Standing together with frontline communities to confront Newmont Mining
By Ellen Moore – Earthworks.org April 16, 2020
Even in the midst of the coronavirus pandemic, indigenous people across the globe must risk everything to defend their land, water and clean air from harmful mining projects. This Earth Day, we are celebrating one of those fierce leaders, Peruvian farmer, Máxima Acuña de Chaupe. For a decade, Máxima has held off Newmont’s plans to build the Conga open-pit gold mine on her family’s land.
Newmont didn’t mention the proposed Conga project, the suits against the family or the public outcry at their annual meeting today, but that is no surprise. Newmont has a long history of deflecting criticism and ignoring community opposition to its projects.
Today, the company continues to harass Máxima and her family, using civil lawsuits to try to strip the family of their legal rights. As in many moments over the past 10 years, Earthworks supporters answered the call for solidarity with Máxima, sending over 9,000 emails to Newmont executives calling on the company to drop the suits against the family and let them live in peace.
Conga is widely opposed by residents already suffering the environmental impacts of Newmont’s neighboring Yanacocha gold mine, which has polluted local drinking water and caused ongoing health impacts. Opposition to Conga grew so intense the Peruvian government was forced to put the project on hold in 2011. In 2016, Newmont announced it would shelve the project. The following year, Newmont lost its criminal case against Máxima. But that didn’t mean it would stop harassing the Chaupe’s. Newmont is still trying to force the family off their land.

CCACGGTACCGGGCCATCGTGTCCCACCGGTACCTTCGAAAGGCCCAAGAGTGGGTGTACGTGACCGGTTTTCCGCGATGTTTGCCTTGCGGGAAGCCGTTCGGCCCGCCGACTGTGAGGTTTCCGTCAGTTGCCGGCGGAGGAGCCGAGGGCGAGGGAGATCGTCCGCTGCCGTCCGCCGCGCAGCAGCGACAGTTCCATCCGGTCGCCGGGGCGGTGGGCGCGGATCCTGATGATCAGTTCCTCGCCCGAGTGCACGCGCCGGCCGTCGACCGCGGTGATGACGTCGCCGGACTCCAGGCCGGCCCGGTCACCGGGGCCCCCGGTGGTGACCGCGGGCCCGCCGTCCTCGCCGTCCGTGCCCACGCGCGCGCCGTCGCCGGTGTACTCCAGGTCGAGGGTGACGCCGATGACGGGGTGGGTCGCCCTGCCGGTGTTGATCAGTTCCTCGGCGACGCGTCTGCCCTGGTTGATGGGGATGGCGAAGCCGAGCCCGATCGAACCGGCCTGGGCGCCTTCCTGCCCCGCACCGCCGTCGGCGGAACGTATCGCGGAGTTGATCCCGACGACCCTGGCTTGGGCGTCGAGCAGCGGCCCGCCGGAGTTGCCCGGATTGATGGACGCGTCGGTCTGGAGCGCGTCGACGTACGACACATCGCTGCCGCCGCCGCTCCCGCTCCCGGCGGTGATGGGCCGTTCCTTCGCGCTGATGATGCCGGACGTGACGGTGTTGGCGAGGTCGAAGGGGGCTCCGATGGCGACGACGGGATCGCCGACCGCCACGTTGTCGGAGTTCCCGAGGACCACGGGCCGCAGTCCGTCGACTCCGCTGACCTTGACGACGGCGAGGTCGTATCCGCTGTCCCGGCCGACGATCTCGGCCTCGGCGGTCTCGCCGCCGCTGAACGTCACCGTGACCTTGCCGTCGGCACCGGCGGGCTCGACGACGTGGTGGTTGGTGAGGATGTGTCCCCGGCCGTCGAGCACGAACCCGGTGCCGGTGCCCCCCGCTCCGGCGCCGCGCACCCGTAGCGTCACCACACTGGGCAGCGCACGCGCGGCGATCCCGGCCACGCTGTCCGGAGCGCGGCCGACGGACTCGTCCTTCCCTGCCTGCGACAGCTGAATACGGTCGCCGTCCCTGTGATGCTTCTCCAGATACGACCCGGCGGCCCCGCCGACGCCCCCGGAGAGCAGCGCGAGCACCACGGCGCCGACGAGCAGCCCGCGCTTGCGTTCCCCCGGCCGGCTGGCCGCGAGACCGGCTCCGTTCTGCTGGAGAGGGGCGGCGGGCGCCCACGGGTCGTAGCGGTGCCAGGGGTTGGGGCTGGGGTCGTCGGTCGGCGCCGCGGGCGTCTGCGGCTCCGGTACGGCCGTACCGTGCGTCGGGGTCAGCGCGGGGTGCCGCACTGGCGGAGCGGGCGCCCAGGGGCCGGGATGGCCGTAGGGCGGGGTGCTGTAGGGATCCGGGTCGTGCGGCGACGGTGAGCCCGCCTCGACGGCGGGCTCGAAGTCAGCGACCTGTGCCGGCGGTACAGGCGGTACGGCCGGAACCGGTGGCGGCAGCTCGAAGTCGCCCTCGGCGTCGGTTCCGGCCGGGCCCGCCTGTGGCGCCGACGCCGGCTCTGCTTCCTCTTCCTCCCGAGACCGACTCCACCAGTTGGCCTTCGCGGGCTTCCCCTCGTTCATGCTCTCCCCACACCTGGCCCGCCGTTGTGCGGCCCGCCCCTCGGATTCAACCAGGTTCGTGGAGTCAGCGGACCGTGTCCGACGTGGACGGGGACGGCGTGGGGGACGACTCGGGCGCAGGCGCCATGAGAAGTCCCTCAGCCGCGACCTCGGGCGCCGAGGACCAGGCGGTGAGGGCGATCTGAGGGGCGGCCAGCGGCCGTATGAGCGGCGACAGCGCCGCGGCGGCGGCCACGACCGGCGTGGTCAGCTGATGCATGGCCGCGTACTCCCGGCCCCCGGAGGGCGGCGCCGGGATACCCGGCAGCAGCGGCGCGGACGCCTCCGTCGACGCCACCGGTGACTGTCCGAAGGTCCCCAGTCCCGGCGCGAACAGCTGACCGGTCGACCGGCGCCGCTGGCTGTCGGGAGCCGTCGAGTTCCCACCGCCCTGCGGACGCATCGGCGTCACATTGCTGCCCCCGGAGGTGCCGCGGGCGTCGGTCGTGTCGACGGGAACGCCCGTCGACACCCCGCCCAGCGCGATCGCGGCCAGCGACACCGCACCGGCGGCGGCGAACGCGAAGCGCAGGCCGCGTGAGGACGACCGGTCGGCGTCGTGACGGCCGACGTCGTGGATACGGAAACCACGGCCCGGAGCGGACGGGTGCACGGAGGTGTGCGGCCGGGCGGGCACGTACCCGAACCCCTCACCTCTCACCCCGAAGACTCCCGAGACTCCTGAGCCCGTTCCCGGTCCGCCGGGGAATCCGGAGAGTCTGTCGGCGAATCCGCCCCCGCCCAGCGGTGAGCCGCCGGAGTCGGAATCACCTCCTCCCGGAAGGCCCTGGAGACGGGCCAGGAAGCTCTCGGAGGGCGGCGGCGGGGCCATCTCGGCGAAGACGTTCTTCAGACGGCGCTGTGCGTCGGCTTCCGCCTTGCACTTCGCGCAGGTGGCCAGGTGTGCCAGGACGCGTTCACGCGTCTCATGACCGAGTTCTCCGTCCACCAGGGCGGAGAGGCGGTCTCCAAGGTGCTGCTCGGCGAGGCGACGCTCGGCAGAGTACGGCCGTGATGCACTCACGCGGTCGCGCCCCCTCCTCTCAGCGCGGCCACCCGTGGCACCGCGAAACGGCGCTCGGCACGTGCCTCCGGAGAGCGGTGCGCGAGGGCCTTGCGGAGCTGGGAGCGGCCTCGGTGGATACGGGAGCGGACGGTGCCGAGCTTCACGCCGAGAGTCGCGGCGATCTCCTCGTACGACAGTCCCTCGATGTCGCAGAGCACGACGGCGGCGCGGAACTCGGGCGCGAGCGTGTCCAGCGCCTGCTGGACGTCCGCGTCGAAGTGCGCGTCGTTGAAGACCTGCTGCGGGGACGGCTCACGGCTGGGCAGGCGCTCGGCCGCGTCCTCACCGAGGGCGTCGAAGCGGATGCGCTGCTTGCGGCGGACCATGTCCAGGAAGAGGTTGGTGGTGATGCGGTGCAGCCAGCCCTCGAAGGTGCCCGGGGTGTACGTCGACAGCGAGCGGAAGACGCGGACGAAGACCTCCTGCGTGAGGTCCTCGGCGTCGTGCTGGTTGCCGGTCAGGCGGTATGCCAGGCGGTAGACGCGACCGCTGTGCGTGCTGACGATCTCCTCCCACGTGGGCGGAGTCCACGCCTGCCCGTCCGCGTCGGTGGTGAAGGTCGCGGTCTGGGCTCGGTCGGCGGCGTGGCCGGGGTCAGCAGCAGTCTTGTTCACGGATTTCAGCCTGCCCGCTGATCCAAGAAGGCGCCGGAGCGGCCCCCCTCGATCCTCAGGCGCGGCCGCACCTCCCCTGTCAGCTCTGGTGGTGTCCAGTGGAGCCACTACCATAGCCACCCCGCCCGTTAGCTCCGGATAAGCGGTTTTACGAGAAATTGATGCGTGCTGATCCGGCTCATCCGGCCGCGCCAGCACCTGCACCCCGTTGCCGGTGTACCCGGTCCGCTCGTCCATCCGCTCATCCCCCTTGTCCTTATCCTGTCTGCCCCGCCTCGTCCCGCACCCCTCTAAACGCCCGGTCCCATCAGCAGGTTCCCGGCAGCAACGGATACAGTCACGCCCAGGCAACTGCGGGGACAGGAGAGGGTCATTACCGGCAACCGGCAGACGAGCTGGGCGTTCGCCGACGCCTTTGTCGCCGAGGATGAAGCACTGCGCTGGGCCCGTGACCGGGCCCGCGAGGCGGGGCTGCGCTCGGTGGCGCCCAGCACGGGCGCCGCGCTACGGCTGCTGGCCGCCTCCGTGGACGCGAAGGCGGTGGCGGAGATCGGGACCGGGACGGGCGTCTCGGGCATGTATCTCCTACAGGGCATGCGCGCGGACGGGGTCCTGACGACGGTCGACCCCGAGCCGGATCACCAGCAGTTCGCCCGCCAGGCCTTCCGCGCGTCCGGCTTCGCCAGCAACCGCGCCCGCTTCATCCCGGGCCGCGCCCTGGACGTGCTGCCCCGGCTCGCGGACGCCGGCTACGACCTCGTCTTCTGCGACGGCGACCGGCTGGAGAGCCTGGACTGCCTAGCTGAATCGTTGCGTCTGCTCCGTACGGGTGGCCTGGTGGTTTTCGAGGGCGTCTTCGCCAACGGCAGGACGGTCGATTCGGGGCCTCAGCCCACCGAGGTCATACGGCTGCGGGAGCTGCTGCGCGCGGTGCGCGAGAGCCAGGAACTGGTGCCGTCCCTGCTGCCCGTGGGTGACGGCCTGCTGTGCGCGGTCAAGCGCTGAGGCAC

This pattern of disregard for communities’ right to protect scarce resources and exert self-determination over what kind of development happens in their territory extends to other places, like Haiti, where Newmont sees opportunity to build another massive mine, if not a clear path forward.
“We take note of how Newmont continues to treat Máxima Acuña in Peru,” said Samuel Nesner from Haiti’s Justice in Mining Collective (Kolektif Jistis Min). “Newmont also holds permits in our area, and we know that if they return to continue activities, the destruction and rights abuses could be worse. Solidarity with communities affected by metal mining all over the world is important—whether in Africa or Latin America, the same companies use the same strategies.”
To mark today’s shareholder meeting, seven farmer’s and worker’s rights organizations from Northwest Haiti, where Newmont carried out exploration, reiterated their opposition to mining. They encouraged communities to learn from Newmont’s treatment of Máxima and drew parallels to their own negative experiences with the company. Read their full statement here.
Every day, frontline communities from Peru to Haiti are standing up to defend the planet. And we are grateful to Earthworks members who stood with Máxima this month, and for the past 10 years. Watch and share this video celebrating 10-years of solidarity with Máxima: